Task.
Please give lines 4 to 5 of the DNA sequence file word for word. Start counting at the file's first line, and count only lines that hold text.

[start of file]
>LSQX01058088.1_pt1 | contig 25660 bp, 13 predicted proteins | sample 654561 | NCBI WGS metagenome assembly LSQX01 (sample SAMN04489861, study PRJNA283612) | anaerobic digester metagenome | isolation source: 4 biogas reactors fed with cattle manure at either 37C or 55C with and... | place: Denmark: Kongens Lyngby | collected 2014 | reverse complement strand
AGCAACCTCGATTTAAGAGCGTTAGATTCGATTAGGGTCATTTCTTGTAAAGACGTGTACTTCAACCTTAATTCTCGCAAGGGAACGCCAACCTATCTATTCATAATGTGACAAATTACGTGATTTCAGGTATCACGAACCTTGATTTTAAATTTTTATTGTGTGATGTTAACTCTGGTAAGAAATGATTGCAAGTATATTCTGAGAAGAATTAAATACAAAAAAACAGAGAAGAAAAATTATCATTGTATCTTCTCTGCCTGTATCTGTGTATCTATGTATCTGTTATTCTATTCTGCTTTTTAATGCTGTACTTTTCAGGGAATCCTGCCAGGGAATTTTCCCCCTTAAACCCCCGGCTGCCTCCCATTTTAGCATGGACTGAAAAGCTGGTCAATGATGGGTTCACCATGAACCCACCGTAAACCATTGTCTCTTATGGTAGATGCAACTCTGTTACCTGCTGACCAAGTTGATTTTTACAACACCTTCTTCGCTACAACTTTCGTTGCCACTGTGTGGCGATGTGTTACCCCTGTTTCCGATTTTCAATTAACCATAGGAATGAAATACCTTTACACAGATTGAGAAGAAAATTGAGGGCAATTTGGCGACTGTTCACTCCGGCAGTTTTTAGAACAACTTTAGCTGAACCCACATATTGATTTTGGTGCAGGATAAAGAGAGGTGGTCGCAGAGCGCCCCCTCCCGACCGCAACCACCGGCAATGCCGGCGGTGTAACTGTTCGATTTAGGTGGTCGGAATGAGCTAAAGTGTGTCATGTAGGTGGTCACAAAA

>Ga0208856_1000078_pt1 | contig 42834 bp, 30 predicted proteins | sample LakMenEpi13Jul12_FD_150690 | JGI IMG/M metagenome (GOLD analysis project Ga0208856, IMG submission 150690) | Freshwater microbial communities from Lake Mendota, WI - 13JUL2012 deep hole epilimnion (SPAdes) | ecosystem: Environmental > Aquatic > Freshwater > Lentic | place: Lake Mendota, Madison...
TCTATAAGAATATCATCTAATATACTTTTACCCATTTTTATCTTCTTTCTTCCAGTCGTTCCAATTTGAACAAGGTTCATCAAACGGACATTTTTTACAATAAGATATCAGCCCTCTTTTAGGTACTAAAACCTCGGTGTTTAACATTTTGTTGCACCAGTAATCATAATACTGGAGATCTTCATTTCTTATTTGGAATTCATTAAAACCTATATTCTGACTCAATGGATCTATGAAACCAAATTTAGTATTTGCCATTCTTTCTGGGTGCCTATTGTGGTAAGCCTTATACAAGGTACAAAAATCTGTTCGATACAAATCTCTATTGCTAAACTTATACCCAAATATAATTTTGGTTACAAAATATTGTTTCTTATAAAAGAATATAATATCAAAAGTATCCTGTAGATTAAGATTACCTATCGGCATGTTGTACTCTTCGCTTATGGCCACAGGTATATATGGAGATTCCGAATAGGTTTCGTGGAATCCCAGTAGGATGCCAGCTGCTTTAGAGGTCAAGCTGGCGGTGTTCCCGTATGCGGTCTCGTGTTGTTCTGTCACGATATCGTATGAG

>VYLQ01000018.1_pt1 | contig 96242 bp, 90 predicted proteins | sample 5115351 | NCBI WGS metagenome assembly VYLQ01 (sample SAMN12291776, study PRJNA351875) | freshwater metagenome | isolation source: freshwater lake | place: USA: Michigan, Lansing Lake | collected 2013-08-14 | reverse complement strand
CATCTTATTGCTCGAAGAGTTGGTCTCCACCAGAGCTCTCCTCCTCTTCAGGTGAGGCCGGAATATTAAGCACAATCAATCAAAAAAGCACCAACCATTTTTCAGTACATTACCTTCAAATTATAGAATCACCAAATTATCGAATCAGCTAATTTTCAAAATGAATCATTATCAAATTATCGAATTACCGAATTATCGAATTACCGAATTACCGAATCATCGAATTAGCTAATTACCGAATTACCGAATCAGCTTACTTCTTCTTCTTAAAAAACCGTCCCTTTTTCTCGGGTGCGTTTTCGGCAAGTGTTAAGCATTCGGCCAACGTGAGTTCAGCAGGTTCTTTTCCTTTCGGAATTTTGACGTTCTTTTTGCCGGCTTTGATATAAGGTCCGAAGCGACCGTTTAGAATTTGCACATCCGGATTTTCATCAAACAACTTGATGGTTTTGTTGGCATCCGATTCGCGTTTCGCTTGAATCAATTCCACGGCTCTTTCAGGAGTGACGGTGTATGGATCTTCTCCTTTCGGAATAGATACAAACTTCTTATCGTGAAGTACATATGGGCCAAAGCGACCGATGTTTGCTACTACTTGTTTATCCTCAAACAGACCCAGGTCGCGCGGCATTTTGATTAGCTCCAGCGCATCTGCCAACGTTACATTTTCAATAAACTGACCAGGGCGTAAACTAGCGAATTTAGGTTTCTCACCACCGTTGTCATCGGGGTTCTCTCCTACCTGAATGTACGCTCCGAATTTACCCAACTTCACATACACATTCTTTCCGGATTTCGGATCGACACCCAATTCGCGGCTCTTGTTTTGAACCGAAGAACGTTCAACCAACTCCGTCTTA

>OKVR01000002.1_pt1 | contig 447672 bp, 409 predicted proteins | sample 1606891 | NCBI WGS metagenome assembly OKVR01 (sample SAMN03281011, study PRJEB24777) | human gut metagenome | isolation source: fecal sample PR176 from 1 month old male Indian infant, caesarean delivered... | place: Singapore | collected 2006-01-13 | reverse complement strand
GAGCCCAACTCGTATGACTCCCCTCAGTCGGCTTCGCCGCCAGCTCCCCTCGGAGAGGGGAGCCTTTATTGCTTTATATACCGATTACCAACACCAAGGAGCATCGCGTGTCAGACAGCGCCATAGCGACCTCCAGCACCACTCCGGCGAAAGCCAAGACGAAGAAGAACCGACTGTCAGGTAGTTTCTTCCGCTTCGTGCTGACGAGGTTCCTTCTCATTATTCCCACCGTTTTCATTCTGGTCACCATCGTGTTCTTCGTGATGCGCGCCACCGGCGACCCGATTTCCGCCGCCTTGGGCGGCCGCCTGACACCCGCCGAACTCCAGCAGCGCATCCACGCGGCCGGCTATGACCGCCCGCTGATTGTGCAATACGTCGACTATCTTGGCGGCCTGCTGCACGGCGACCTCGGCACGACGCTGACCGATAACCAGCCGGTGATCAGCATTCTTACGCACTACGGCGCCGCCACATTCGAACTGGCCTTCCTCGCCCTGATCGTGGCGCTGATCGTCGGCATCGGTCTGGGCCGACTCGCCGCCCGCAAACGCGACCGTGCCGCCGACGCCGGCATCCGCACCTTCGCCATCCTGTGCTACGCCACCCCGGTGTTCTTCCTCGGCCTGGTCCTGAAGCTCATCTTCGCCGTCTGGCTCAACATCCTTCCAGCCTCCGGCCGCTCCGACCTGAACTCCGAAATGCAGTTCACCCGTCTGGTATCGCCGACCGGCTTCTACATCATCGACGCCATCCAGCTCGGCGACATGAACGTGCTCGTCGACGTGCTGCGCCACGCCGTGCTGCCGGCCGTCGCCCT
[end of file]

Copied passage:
TCTATAAGAATATCATCTAATATACTTTTACCCATTTTTATCTTCTTTCTTCCAGTCGTTCCAATTTGAACAAGGTTCATCAAACGGACATTTTTTACAATAAGATATCAGCCCTCTTTTAGGTACTAAAACCTCGGTGTTTAACATTTTGTTGCACCAGTAATCATAATACTGGAGATCTTCATTTCTTATTTGGAATTCATTAAAACCTATATTCTGACTCAATGGATCTATGAAACCAAATTTAGTATTTGCCATTCTTTCTGGGTGCCTATTGTGGTAAGCCTTATACAAGGTACAAAAATCTGTTCGATACAAATCTCTATTGCTAAACTTATACCCAAATATAATTTTGGTTACAAAATATTGTTTCTTATAAAAGAATATAATATCAAAAGTATCCTGTAGATTAAGATTACCTATCGGCATGTTGTACTCTTCGCTTATGGCCACAGGTATATATGGAGATTCCGAATAGGTTTCGTGGAATCCCAGTAGGATGCCAGCTGCTTTAGAGGTCAAGCTGGCGGTGTTCCCGTATGCGGTCTCGTGTTGTTCTGTCACGATATCGTATGAG

>VYLQ01000018.1_pt1 | contig 96242 bp, 90 predicted proteins | sample 5115351 | NCBI WGS metagenome assembly VYLQ01 (sample SAMN12291776, study PRJNA351875) | freshwater metagenome | isolation source: freshwater lake | place: USA: Michigan, Lansing Lake | collected 2013-08-14 | reverse complement strand